When we rush the analysis stage, in Andrea’s opinion, we’re missing the “gems, the hidden layers” and staying quiet surface with what we can learn. Beyond missing out on understanding the gathered data to its full extent, this can lead to stakeholders dismissing qualitative data because of its surface level. So, when skipping the analysis, we miss the most critical step: Making sense of the data, digesting, and processing the research. It is the only way to render meaning and useful insight from data.
In our discussion, Andrea returns to the question of what research is, if not careful data analysis. Why do we even conduct research, and spend time and money on planning, recruiting, and conducting sessions, when we are rushing the analysis? Or, as Nikki Anderson-Stanier states it here:
„However, we can't entirely skip this step. If we do, we might as well not do the research in the first place.“
Anything else will lead to biased or poor results, focused on anecdotal snippets. If we’re skipping the analysis, we’re skipping the crucial step of processing the data and making sense of what you gathered and the chance to come to trustworthy insights. It makes a fundamental difference to find out if something from the sessions stuck because it resonated with the researcher or was salient in the data. It’s the crucial and magic stage, where we go deeper and see patterns that could matter.
Of course, sometimes, you must rely on initial conversations, recalls, or notes. But we must recreate the time to analyze data more thoroughly whenever possible. Because only then can you get clarity on all the data.
Returning to our introduction: Going through video recordings of sessions helps to be careful in the analysis and supports researchers in looking out for researcher and observer biases.
Create room and capacities for research analysis
So, what can we do about it? A careful analysis is the most influential stage in the research process. But the practice shows that it gets rushed or even skipped due to existing time pressure, daily obligations, and other factors.
With Andrea, we discussed how we could make space in the dynamic research workflow for a thorough analysis. She has faced the same struggles in her research projects and tries to support her research team in finding ways “to cheat the time system” in the name of reliable results. Here are her tips:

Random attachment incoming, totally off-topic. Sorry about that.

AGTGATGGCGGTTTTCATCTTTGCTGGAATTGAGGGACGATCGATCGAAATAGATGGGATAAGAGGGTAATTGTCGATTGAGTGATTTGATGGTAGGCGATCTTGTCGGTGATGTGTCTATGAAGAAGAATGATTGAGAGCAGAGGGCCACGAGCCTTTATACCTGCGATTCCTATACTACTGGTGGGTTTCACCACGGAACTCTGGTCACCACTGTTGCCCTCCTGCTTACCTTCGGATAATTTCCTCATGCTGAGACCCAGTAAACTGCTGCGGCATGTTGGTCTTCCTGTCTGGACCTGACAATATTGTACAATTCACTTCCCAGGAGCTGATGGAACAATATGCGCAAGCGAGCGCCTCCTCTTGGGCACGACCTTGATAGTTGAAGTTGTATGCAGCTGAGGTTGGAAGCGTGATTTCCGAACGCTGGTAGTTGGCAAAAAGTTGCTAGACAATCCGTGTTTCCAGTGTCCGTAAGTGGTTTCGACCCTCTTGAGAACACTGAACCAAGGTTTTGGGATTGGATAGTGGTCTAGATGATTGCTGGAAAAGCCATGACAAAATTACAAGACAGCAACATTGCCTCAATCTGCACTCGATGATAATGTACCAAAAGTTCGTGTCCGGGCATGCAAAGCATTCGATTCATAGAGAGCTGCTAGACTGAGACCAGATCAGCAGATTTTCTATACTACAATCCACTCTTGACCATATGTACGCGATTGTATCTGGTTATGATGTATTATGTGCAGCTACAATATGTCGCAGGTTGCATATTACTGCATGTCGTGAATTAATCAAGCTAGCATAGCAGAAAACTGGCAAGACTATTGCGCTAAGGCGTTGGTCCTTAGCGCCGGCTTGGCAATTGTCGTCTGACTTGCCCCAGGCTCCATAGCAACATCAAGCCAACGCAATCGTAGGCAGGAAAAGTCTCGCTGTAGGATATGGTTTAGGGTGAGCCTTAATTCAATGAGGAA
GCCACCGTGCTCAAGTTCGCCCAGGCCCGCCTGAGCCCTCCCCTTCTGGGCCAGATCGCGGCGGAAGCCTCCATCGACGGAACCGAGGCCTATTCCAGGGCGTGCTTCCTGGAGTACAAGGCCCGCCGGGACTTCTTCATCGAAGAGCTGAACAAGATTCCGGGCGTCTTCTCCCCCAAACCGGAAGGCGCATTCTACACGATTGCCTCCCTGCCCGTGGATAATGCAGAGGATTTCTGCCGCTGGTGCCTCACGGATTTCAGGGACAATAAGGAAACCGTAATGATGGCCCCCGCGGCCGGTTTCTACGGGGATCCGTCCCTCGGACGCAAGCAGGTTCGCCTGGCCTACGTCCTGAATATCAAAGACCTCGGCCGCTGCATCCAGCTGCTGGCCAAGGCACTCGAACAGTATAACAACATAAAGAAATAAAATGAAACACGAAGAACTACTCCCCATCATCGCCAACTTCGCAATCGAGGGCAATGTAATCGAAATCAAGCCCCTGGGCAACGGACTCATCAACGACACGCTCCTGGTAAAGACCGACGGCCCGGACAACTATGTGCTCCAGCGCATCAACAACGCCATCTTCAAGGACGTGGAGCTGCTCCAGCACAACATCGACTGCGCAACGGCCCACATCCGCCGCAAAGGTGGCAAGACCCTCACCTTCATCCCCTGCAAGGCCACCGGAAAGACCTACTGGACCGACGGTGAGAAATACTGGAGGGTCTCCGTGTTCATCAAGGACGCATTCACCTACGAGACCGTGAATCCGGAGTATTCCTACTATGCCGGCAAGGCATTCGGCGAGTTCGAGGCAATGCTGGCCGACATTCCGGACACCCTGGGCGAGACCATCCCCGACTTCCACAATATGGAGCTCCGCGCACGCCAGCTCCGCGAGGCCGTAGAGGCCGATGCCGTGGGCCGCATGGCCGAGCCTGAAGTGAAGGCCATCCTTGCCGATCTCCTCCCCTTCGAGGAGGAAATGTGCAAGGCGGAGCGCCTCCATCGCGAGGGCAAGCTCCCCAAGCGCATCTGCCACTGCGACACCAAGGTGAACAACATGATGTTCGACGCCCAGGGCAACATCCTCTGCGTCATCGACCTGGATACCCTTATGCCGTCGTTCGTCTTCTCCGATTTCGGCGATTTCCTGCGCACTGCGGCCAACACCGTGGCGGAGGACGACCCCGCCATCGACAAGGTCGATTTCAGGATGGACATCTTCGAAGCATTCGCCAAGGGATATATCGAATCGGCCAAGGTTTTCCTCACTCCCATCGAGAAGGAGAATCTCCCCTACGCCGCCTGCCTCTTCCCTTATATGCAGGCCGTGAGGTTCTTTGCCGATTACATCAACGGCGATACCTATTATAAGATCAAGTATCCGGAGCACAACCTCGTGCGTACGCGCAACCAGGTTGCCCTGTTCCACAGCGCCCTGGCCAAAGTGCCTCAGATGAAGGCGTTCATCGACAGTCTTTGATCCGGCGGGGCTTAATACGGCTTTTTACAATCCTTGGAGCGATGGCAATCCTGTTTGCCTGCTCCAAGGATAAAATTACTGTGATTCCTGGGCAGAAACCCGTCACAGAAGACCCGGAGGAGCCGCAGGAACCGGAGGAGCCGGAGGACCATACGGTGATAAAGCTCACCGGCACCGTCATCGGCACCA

Way 1: Involve people in the analysis
“Have an analysis party” - or simply find ways to involve colleagues in the research analysis. People who you might want to include are UX designers, product owners, engineers, or other roles who share an interest in the research journey.
Involving people in this stage comes with many benefits:
First, It can support you in finding time for the analysis.
It shows others what this often invisible stage looks like.
You bring everyone closer to the actual data.
You advance the analysis as more perspectives are considered.
Final outcomes will probably be better received as people already saw some “proof”.
It’s a way to peer review the first analysis and avoid being led by typical biases. It’ll challenge your assumptions.
Finally, you create an understanding of the needed time to make sense of collected research data.
Andrea organized such analysis parties, invited people from a multidisciplinary team, split up observation notes and recordings, and let everyone present the focused results.
When there’s no multidisciplinary team around you to participate, you can find shorter and simpler ways to involve stakeholders. For example, you could prepare verbatims as a researcher and make them slip into the shoes of one of the participants for the analysis. Or you could reach out to others in your company who might be willing to help and dive into actual research material. Andrea mentions that she had good experiences involving junior researchers and interns from other teams to accelerate the analysis phase and offer them an interesting way to learn about users, research, and analysis.
But of course, even after involving multiple people in the analysis, the researcher needs to synthesize the data, summarize what was learned, and bring everything together in a final insight or report.
Research is a team sport: 12 ideas on how to involve stakeholders in a UX Research project
Way 2: Use digital helpers
Understanding the nuances and complexities of the human experience can’t be replaced by machines. Still, there are tasks where you can get support and therefore create space for other jobs. Digital tools like Condens, for example, can streamline your research analysis. This way, you can focus on what can’t be done by tools and hopefully get supported in creating space for analyzing thoughtfully.
From Andrea’s experience, areas, where tools can be especially valuable during research analysis are: transcription, creating research highlights, applying tags to raw data, building a shared database, and offering filter options to look at collected data.